Monday, September 21, 2015

Remembering Arthur Applebee

Arthur Applebee
I just got some very sad news.  Arthur Applebee, my dissertation advisor at Stanford, died yesterday of heart failure.  Apparently he had been ill for about a year, and this came as no surprise to those close to him.  But we had not been in touch, and the surprise hit me hard.

Arthur Applebee and his wife, Judith Langer, were a couple known to be especially close.  To know one of them was to know the other.  They were not only a married couple; they were colleagues who worked together in the area of literacy and reading and writing and assessment, and education generally.  They were – and I have no doubt Judith still is – exceptionally good teacher/researchers.

I owe Arthur more than I can say.  (And since they worked so closely, much of this applies to Judith, as well).  I met them at a party once, some time after my advisor, Robert Politzer, became ill and his many advisees found themselves out to sea.  If you know anything about doctoral programs, you know that in this medieval hierarchical world, a dissertation advisor is pretty close to a god.  Over the years, I’ve heard many people make the statement, “Without …, I never would have made it through.”  I echo that statement absolutely.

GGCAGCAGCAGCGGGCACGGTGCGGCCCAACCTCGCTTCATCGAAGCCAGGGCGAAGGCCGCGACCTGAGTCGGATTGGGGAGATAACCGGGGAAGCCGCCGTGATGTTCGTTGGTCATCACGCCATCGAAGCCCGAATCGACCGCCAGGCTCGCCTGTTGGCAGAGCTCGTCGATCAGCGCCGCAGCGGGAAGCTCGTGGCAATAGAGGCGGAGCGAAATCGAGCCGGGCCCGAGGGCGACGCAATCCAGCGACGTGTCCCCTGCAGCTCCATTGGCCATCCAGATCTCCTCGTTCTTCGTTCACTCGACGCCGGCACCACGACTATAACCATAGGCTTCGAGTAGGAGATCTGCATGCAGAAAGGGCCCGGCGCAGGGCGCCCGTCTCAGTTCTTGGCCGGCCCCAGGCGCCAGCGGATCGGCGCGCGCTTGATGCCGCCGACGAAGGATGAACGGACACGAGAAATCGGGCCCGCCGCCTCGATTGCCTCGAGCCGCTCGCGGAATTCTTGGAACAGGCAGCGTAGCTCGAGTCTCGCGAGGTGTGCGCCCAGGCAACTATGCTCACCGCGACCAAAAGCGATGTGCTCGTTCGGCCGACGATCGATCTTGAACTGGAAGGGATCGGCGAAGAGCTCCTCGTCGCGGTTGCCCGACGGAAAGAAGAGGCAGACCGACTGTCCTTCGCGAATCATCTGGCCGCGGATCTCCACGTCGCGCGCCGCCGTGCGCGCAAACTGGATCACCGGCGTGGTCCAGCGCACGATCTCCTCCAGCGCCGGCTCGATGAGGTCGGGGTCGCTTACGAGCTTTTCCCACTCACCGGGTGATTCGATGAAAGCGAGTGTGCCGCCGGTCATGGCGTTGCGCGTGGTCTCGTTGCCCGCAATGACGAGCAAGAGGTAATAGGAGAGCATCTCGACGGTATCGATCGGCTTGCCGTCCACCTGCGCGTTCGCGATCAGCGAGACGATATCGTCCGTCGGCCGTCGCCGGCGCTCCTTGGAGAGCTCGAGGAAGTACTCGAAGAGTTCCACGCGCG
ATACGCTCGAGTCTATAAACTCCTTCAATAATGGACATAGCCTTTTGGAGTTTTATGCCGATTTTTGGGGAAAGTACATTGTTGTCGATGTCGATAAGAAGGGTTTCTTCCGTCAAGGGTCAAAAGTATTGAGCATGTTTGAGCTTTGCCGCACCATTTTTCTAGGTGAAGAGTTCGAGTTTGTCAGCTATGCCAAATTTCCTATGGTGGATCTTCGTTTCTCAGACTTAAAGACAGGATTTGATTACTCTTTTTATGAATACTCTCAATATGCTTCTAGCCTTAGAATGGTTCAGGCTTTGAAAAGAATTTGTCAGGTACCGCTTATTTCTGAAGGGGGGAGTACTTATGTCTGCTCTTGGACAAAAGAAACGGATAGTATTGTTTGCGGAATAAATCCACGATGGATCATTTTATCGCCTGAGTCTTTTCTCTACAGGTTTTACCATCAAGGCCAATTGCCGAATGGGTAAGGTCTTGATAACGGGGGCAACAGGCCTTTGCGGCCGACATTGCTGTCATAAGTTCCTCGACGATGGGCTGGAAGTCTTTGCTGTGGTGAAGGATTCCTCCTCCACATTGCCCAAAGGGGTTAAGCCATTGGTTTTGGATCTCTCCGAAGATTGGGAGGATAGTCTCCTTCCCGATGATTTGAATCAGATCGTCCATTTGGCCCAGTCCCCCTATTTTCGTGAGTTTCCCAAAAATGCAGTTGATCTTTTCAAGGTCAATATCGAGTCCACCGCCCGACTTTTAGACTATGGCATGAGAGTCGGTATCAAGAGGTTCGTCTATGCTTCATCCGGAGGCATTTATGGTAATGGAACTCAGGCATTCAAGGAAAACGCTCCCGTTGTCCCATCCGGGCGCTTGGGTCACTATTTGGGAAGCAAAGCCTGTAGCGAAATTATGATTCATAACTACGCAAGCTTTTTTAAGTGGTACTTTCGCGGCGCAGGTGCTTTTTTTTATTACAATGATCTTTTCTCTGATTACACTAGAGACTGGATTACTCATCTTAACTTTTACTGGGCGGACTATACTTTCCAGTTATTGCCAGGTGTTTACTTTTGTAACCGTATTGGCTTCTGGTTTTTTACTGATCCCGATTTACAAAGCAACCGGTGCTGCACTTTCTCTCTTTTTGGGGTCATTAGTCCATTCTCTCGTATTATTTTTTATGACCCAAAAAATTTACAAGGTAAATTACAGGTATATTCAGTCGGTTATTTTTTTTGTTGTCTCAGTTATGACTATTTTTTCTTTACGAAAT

When he learned that I was one of the Politzer orphans, he suggested I stop by his office right away and fill him in on my dissertation plans.  I had actually settled with an anthropologist as a replacement – a very good one – but it soon became obvious that what I wanted and needed was an educator.  My whole focus was on education first, anthropology and the social sciences second, and I was not in a satisfactory place. 

In very short order, despite Arthur’s initial unfamiliarity with what I was after – the uses Japanese foreign students were putting their American degrees to, he found his way in in no time.  I was persuaded in that first hour talking with him that I had struck gold.  He was encouraging from the first moment on.

Besides having a daunting list of academic accomplishments, including twenty-five books, he was a master at academic advising.  He knew how to get me disciplined, how to prioritize the tasks I was faced with, what would fly and what wouldn’t.  He had an especially keen sense of the practical and the useful and at the same time loved to get carried away by new ideas.  He had a philosophical bent and I never had a conversation with him that wasn’t stimulating.